Judge tells mother that depriving teen of school 'is child abuse of worst kind'

Gordon Deegan

A judge has told a mother that to deprive a child of education “is child abuse of the worst kind”.

At Kilrush District Court, Judge Patrick Durcan told the mother that if she didn’t address her 14-year-old child’s absenteeism from school, he would be sending her off to Limerick prison in a 'Paddywagon'.

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The mother began to weep and Judge Durcan told her: “I know you’re upset. I don’t do upset.”

He said: “What I am trying to do is to protect the children.”

Judge Durcan said that he wanted the case brought back before him on a fortnightly basis in order to monitor the case closely and he said: “There is no reason why this child should be abused in this fashion.”

In the case, the woman has pleaded guilty to a charge under the Education Welfare Act of failing to cause her child to attend school on April 17 last and subsequent days.

Solicitor for the Child and Family Agency (CFA), Kevin Sherry told the court that there is a “chronic history of absenteeism in relation to the child who is 14 and is in 3rd year”.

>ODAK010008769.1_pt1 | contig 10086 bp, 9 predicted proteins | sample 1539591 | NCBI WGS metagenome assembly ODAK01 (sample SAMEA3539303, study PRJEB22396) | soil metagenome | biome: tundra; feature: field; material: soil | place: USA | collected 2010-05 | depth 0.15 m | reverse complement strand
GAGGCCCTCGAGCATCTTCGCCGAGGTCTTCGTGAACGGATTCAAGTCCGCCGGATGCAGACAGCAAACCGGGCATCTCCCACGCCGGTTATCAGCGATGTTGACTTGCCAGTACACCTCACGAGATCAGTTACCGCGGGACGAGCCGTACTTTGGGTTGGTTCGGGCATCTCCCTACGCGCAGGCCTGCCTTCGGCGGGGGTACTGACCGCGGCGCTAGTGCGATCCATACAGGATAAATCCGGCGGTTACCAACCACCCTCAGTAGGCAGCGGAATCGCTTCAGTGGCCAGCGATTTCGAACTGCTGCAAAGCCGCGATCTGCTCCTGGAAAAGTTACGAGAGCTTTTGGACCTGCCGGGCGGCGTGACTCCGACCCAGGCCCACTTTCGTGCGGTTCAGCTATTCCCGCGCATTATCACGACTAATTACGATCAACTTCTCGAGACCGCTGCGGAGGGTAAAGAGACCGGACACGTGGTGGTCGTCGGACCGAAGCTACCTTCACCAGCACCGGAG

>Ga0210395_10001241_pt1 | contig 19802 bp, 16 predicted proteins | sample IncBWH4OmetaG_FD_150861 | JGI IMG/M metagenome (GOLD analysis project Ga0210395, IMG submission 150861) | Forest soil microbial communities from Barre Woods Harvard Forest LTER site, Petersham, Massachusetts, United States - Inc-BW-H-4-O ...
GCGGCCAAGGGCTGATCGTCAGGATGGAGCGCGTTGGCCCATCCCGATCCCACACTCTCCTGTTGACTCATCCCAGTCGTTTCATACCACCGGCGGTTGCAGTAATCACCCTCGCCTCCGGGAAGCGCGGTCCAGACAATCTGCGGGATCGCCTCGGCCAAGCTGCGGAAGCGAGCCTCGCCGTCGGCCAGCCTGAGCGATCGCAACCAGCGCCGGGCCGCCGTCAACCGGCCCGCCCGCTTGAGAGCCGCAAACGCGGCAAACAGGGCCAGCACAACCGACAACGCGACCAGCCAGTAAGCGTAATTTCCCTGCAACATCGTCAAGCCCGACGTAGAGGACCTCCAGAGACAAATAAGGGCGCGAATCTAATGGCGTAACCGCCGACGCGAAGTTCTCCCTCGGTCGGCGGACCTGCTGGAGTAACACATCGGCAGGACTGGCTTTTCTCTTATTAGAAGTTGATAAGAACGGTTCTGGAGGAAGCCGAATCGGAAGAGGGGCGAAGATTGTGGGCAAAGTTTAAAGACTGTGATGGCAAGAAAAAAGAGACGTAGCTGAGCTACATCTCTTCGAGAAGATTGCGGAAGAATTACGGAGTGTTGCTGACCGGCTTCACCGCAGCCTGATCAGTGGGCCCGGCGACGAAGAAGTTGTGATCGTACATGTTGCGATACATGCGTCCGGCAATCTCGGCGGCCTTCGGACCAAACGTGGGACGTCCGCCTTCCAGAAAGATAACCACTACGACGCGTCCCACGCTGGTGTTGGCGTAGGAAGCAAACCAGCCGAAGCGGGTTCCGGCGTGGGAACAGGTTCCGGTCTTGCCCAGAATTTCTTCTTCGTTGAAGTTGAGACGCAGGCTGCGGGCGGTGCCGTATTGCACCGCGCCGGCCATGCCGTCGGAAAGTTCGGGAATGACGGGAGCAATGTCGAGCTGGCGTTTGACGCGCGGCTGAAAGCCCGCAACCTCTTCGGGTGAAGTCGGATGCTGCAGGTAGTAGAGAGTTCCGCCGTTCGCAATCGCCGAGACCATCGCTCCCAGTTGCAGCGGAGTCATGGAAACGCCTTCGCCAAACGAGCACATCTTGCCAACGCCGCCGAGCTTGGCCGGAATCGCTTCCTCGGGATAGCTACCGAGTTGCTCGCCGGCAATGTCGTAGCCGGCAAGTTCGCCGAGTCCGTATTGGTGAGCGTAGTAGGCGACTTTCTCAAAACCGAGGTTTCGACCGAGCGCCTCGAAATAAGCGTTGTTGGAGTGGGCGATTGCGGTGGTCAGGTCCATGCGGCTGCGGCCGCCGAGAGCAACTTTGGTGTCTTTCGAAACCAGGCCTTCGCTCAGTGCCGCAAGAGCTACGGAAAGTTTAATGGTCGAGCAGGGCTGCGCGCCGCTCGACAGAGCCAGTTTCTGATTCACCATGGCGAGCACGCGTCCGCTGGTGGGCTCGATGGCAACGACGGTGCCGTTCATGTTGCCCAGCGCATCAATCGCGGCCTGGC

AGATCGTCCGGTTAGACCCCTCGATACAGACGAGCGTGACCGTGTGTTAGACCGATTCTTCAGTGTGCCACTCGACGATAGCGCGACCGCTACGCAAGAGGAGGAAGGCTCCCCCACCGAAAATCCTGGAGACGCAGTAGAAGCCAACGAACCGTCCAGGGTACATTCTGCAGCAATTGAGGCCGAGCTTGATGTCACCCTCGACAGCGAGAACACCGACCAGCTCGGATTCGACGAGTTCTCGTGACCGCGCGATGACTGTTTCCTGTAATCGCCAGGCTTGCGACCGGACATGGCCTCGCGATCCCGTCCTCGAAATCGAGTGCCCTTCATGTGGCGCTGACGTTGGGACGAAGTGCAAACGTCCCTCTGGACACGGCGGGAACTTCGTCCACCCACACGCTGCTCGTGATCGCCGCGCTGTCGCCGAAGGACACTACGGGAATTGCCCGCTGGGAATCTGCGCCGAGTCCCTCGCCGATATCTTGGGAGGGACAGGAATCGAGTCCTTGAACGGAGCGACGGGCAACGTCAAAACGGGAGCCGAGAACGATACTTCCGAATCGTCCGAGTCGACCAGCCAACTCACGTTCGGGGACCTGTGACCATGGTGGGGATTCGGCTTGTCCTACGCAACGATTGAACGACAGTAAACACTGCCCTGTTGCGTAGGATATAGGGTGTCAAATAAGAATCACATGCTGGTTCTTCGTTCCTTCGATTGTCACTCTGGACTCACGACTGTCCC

Judge Durcan asked that the mother come towards the bench and he told her: “What I have read in the report from the CFA and what Mr Sherry has outlined to me now is nothing short of appalling.”

He said: “It is child abuse of the worst kind - that is what is being outlined to me."

Judge Durcan said: “To use those words indicate in our society one particular thing but in the view of this court, child abuse can arise in many ways."

He said: “To deprive a child of education or to ensure that a child doesn’t get an education is child abuse of the worst kind.”

Judge Durcan said: “You are the one who has the responsibility, you are the one if you don’t get this matter resolved, you will leave this court-house in a Paddywagon and go to Limerick prison.”

Judge Durcan said that one day missed so far in the current school year “is not acceptable”.

The case was initially referred to the Education and Welfare Service in October 2017 and Mr Sherry said that the teenager “has effectively missed 100 days in post-primary education in the last two school years”.

He said: “The school attendance notice issued in April 2018 and there have been nine absences since that date.”

Mr Sherry said that the child’s school is unaware of any medical reasons or otherwise why there has been such a chronic level of absenteeism.

Mr Sherry said: “Since the summons issued, there does seem to be some level of improvement and only one day missed during the new school year and it is an improvement on where we were.”

Judge Durcan adjourned the case to Ennis District Court on September 28.

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